Even if they have no battleground experience, those who decide to undertake solo attacks, like the two recently in New York, in the name of the Islamic State group or Al-Qaeda are almost impossible to detect in advance.
"In France, the US, or elsewhere, there certainly won't be any more large attacks planned from abroad like those of November 13, 2015 in Paris," said Marc Sageman, a former CIA agent and terror expert, referring to the multi-pronged IS operation that left 130 dead.
"Ever since then, attackers here or in Europe have not been guided by IS but acted on their own, imagining themselves to be soldiers of an imagined Islamic community which they want to defend or avenge."
Neither Akayed Ullah, the Bangladeshi immigrant who tried to blow up a New York subway station last week, mainly wounding himself, nor Sayfullo Saipov, an Uzbek who mowed down people on a New York bike path on October 31, killing 8, had any evident contact with Islamic State jihadists aside from watching their propaganda videos.
Experts say that kind of self-radicalised attacker, completely unknown to authorities, is the main threat countries face today.
Safe haven in a bedroom
While returning IS fighters are definitely a threat, "it's not a primary concern," said Albert Ford of the New America think tank.
"The attacks in this country were made by people who were in the country for years. The real danger is with these not very sophisticated but deadly attacks that we saw lately in New York."
According to New America data, 85 percent of the 415 people accused of Islamist-related crimes in the United States since the September 11, 2001 attacks have been American citizens. Of them, 207 were born in the United States.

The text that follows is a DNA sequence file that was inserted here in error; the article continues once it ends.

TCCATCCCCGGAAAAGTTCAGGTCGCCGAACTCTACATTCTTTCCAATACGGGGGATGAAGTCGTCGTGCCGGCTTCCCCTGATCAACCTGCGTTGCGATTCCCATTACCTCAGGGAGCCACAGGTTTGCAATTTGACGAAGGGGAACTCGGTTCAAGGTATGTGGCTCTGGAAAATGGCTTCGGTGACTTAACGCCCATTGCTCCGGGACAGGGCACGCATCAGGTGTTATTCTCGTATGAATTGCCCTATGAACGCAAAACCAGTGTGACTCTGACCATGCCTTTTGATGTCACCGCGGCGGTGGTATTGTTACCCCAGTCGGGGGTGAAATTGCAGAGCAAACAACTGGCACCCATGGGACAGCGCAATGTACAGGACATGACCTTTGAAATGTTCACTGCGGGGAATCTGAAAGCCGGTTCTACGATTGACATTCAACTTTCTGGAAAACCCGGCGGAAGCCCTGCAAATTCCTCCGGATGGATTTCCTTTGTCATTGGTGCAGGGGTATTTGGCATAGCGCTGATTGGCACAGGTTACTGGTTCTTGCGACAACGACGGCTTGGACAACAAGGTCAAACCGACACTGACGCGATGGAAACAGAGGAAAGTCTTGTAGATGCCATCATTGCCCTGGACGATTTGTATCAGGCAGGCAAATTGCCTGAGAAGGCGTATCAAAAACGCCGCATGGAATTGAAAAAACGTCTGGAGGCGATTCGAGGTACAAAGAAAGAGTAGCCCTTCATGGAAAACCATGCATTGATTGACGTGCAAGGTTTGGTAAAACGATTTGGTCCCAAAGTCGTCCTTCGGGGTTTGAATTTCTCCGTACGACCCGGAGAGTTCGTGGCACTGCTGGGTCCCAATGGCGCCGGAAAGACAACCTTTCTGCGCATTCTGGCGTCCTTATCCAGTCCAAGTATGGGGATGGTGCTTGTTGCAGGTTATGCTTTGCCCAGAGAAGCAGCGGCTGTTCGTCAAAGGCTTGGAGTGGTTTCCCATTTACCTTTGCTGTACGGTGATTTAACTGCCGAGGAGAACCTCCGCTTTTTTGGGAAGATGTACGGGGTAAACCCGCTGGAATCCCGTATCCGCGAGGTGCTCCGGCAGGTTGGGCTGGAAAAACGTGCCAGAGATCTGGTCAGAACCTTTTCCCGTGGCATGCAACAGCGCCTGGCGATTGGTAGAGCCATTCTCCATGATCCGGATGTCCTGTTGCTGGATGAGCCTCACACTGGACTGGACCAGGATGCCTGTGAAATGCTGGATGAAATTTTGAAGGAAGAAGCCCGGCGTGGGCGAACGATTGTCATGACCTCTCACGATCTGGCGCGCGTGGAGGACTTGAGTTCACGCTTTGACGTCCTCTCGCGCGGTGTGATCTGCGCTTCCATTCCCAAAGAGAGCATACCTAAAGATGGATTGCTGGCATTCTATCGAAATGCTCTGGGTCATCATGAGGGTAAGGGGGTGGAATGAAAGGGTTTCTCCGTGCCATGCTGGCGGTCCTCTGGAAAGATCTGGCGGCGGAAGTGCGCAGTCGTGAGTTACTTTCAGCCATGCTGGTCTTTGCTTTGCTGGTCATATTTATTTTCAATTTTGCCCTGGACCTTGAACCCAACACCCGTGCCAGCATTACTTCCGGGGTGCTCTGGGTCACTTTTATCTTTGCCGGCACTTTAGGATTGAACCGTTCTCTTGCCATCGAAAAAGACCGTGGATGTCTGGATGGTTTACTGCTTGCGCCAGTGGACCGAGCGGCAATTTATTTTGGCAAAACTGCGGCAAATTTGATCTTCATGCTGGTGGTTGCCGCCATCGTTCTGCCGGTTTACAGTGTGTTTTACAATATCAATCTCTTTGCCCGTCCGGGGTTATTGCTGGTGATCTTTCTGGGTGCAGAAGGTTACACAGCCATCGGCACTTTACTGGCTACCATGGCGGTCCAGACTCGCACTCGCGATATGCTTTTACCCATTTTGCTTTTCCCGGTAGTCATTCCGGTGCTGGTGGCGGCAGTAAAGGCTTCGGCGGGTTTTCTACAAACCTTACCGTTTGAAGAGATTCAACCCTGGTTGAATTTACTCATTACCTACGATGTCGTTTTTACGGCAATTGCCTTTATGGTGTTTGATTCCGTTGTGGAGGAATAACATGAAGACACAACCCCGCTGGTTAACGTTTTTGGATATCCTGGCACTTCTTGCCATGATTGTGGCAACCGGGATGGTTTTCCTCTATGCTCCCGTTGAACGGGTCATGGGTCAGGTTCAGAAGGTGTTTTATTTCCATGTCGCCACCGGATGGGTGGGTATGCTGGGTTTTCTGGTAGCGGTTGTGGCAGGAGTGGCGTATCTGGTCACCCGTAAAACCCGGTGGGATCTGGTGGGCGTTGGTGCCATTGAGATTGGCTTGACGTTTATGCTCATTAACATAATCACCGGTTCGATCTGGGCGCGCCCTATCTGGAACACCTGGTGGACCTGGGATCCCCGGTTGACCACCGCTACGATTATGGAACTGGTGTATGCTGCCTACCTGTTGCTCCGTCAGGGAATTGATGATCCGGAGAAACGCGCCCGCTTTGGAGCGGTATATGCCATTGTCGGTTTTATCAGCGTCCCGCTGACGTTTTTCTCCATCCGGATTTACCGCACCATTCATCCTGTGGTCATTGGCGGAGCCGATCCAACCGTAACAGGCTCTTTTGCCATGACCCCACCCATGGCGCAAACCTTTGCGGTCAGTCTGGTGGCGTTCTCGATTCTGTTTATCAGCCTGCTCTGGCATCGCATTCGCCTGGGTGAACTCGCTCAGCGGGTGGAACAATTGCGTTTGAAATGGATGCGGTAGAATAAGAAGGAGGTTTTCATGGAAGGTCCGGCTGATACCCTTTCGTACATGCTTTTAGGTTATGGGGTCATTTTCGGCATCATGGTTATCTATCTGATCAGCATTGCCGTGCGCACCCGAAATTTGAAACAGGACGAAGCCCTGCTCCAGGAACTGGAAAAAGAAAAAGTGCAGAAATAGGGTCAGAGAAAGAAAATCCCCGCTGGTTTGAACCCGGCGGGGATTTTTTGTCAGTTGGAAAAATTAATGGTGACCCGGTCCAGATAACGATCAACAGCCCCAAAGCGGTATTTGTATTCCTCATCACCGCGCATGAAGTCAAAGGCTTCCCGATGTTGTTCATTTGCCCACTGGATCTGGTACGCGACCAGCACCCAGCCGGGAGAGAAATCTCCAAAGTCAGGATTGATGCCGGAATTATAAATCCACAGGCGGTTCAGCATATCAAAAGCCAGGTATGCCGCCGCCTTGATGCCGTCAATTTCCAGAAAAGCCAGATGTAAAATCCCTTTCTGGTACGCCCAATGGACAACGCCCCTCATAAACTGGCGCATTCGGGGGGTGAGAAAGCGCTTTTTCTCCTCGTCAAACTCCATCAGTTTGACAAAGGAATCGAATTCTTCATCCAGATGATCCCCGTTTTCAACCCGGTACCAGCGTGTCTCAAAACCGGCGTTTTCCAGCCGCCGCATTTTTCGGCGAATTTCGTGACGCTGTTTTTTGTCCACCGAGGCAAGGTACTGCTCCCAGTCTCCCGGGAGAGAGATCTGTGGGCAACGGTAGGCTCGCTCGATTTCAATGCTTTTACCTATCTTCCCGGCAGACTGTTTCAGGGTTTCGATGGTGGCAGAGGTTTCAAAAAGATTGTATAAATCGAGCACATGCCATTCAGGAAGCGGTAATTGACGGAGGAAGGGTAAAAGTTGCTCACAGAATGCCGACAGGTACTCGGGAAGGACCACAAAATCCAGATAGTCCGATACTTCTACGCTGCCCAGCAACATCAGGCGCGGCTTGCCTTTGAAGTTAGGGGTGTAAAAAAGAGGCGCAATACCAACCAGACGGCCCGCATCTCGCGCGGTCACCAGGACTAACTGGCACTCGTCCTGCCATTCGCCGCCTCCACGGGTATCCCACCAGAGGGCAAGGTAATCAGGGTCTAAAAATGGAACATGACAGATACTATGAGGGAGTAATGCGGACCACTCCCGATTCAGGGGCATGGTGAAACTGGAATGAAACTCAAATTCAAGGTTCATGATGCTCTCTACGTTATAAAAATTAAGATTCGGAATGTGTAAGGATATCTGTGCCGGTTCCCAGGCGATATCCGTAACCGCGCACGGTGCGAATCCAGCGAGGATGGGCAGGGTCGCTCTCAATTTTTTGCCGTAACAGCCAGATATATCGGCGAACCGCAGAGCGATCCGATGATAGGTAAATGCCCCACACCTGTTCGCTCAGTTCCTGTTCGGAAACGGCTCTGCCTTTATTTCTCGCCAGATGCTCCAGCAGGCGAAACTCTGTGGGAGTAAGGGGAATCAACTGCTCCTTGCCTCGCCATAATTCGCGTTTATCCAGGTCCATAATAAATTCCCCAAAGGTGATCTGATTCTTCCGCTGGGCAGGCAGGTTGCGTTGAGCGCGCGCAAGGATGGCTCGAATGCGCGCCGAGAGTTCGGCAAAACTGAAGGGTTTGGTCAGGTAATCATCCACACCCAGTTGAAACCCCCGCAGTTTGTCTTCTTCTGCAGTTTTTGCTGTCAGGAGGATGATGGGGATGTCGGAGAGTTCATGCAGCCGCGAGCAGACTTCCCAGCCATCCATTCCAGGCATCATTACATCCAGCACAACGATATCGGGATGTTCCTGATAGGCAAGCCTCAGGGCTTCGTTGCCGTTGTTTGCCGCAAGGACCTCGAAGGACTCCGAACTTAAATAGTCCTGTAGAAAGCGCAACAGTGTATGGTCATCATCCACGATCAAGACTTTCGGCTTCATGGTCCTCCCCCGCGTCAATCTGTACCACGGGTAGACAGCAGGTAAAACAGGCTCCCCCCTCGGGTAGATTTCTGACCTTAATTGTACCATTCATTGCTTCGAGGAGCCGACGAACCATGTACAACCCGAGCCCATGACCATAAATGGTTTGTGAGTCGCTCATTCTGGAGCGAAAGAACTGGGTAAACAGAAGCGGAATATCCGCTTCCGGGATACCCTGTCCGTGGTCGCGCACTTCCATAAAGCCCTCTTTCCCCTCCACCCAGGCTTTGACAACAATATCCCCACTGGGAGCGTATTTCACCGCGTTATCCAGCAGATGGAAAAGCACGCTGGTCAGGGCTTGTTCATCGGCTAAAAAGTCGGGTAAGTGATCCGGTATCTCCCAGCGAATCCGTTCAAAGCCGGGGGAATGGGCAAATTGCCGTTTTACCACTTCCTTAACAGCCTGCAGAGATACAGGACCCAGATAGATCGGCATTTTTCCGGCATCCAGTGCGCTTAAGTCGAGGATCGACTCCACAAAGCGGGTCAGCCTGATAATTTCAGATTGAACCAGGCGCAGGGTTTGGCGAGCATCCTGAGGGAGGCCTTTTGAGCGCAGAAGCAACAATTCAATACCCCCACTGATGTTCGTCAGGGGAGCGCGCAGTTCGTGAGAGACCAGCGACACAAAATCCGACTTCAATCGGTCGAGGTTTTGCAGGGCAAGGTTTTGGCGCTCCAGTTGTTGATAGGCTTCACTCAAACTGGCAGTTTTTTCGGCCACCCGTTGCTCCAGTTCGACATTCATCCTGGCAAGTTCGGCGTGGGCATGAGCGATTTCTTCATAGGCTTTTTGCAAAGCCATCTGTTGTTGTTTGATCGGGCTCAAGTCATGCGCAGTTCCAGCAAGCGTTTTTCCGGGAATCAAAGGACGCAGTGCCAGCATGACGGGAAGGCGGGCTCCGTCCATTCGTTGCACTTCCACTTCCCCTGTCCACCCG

They also were not known to law enforcement: only one fourth had a police record.
"None of the deadly jihadist attacks in the United States since 2014 had a known operational connection to ISIS or its networks," a New America report says, using another acronym for the Islamic State group.
On both sides of the Atlantic, homegrown attacks "are obviously the most dangerous," echoed Thomas Sanderson of the Center for Strategic and International Studies' Transnational Threats Project.
Homegrown attackers stay under the radar, giving little away that would alert police, Sanderson noted.
"Their safe haven is their bedrooms. They can prepare at home, they don't need the footprint of a camp anywhere," he said.
Overseas threat from IS remains
At the same time, experts say, the threat from IS in Syria and Iraq has not disappeared even if the group has been expelled from nearly all of the territory it held.
For those who survive, according to former US undersecretary of defense for intelligence Michael Vickers,the war isn't over.
"Defeating insurgencies always takes time. It ranges from ten years to multi decades. And this one is a global insurgency, with expanded space and expanded time," he said.
Indeed, the Islamic State group planned for battlefield losses and has a strategy for surviving, noted Bruce Hoffman, a Georgetown University national security expert.
"Two or three years before the Paris attacks, ISIS put in place an external operations network. This network extends beyond Europe," he noted.
"The traction of that strategy was demonstrated last May when a bomb attack was committed in Manchester, England, against a concert venue. That attack was operated by an ISIS cell operating out of Benghazi, Libya."
And the returnees, even if they stand a much higher chance of being spotted by police than self-radicalized homegrown attackers, are still part of that network, added Sanderson.
Even if returnees' numbers have been low, he said, "the returning fighters present a massive potential problem because of the skills and the credibility and the motivation."
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